I believe that a working knowledge of biblical truth is beneficial to people, even if they choose not to become followers of Christianity. However, many young people are now growing up outside the church. When they do come to church, they struggle to understand what is being taught. I believe that most of this struggle is due to the methods used to communicate, not the content of the information.
When we prepare to teach or preach the Bible to teenagers or young adults, we need to remember that we live in a culture that is biblically illiterate. Most young adults do not know the stories in the Bible. Therefore, if we refer to biblical stories as illustrations, our young adult audience may not follow our flow of thought very well. This is not because lift up a banner they are stupid or uninterested. It is simply because they do not know the stories we are referring to so casually. If we want to use a biblical story as an illustration for some point we are making, we are going to have to take the time to tell that story to the audience. We simply cannot assume they already know it. The same would be true about using certain religious words that may convey significant meaning to a churched audience, but have no meaning whatsoever to a non-churched listener.
In my personal experience, I have found it very helpful to pick a book of the Bible and teach through the entire book over a period of time. Teaching through a book of the Bible paragraph by paragraph helps the hearers build a base of understanding for that particular book. Then, when I refer back to a story from that same book, which was covered in a previous lesson, they tend to follow it better.
In addition to not having a general knowledge of the Bible, young adults do not automatically accept what they hear about the Bible as true. Even if we tell a biblical story that illustrates a point, or quote multiple verses that we think proves the truth we are teaching, we may not be convincing the listeners because young adults tend to be skeptical of absolute truth. Using a large number of verses from various parts of the Bible can actually be counter-productive. Part of this is due to them not knowing enough about the various parts of the Bible to be able to follow along, and part of this is due to a tendency for pastors and teachers to take one verse out of context when needing to pump up a weak exegesis of another verse. Young adults may not know much about the Bible, but they are not fooled by weak explanations or poor contextual analysis. Since jumping around from passage to passage is very confusing to them, giving them additional verses actually does not convince them any more than just giving them solid teaching on a subject from one good passage of scripture.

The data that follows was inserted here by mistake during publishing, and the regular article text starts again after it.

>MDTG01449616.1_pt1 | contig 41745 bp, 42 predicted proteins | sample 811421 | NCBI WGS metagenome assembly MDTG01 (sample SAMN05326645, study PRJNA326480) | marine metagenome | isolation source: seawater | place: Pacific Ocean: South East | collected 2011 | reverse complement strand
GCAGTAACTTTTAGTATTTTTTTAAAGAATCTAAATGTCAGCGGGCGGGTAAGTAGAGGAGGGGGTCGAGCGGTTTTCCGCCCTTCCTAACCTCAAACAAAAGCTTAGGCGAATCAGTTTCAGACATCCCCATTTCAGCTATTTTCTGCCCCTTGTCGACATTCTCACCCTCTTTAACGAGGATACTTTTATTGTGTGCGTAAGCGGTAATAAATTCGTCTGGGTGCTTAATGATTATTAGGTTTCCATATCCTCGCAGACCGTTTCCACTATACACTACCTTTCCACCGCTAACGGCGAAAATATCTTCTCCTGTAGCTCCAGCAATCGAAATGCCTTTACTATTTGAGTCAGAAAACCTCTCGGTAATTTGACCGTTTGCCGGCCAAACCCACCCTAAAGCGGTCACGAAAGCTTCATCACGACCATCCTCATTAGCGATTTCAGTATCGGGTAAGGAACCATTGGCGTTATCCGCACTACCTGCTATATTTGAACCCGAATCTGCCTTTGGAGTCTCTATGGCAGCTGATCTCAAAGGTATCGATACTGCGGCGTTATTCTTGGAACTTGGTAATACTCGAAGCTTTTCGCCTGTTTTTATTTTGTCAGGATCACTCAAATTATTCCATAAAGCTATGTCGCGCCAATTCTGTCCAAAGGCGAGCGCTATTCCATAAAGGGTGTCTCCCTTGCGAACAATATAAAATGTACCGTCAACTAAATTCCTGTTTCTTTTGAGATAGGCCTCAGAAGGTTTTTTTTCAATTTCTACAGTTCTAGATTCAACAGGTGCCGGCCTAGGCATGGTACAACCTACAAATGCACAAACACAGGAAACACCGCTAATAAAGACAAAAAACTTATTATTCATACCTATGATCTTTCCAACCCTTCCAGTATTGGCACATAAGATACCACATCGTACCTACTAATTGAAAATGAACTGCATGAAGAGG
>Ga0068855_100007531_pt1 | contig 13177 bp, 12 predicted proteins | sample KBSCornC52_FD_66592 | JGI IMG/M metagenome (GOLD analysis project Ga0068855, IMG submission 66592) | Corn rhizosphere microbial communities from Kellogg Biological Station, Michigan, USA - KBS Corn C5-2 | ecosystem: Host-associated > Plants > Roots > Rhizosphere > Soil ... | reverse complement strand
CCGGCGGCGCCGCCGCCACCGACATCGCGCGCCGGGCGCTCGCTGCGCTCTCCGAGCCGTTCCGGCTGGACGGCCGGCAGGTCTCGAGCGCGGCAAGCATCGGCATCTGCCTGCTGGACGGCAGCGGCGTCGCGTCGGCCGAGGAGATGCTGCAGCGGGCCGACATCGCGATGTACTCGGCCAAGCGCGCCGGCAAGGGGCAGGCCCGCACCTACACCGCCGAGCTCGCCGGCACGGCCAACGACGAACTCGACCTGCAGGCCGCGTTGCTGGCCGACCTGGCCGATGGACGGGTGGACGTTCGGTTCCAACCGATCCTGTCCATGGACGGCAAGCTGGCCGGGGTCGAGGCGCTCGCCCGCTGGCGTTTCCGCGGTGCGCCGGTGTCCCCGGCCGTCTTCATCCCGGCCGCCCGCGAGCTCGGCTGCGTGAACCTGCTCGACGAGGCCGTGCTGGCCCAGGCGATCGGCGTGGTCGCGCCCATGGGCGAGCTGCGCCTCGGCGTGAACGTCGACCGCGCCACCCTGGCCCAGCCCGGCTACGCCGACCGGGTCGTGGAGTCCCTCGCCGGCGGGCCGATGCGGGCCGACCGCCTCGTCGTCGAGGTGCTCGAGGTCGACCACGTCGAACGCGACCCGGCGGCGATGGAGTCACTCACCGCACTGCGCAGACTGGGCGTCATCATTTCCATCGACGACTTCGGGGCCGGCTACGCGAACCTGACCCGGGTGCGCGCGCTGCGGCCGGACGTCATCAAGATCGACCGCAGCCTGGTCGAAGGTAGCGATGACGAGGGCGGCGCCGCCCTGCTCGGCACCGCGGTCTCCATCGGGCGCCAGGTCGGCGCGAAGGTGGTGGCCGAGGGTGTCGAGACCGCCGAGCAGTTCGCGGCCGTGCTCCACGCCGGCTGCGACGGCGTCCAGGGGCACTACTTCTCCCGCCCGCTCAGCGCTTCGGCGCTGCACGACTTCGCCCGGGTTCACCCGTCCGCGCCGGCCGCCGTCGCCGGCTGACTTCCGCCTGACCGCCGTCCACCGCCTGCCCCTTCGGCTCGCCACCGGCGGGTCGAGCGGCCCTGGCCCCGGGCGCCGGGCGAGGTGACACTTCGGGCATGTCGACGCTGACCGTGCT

Personally, I have found that if I wrap the entire lesson around a single scripture passage and spend time explaining that passage well, young adults tend to be able to focus better on the truth that I am trying to convey. This is different than when I first started in ministry and topical studies were more in vogue. Topical studies are more helpful if the hearers have a general understanding of the Bible. Topical studies are less helpful if the hearers have little or no general understanding of Biblical teaching or theology.
Because teenagers and young adults are not sure the Bible is absolute truth, it makes little sense to ask them to make a spiritual commitment on the spot. This does not mean that we should not move them toward making deeply personal spiritual commitments; it simply means that they are unlikely to make such commitments instantly. Instead, preachers and teachers should consider challenging young adults to think deeply about the truth that has just been conveyed. Young adults should be challenged to reflectively contemplate biblical truth and only asked to make a commitment to that truth once they have come to a reflective conclusion. In my own ministry, I often tell the students in advance of certain dates in which we will be having a baptism, or some other spiritual milestone, and ask them to come see me before that date if they are ready to make some type of spiritual commitment. That allows them time to consider making a spiritual decision, but does not force them to decide without having thought it through completely.
It has been our experience that postmodern teenagers and young adults are curious about spiritual things and they do want to know that the Bible says about various issues they are facing in their lives. It may just take awhile before they accept biblical concepts as truth. When we get frustrated with how long it takes for them to come around, we must remember that no one comes to the Father unless the Spirit draws them. Let us teach and preach the Word, filled with His Spirit, and patiently await the Father to draw the next generation to Himself
Dr. Terry W. Dorsett is a graduate of both Liberty Baptist Theological Seminary and Golden Gate Baptist Theological Seminary. He serves with the North American Mission Board (SBC) as a church planting catalyst in New England.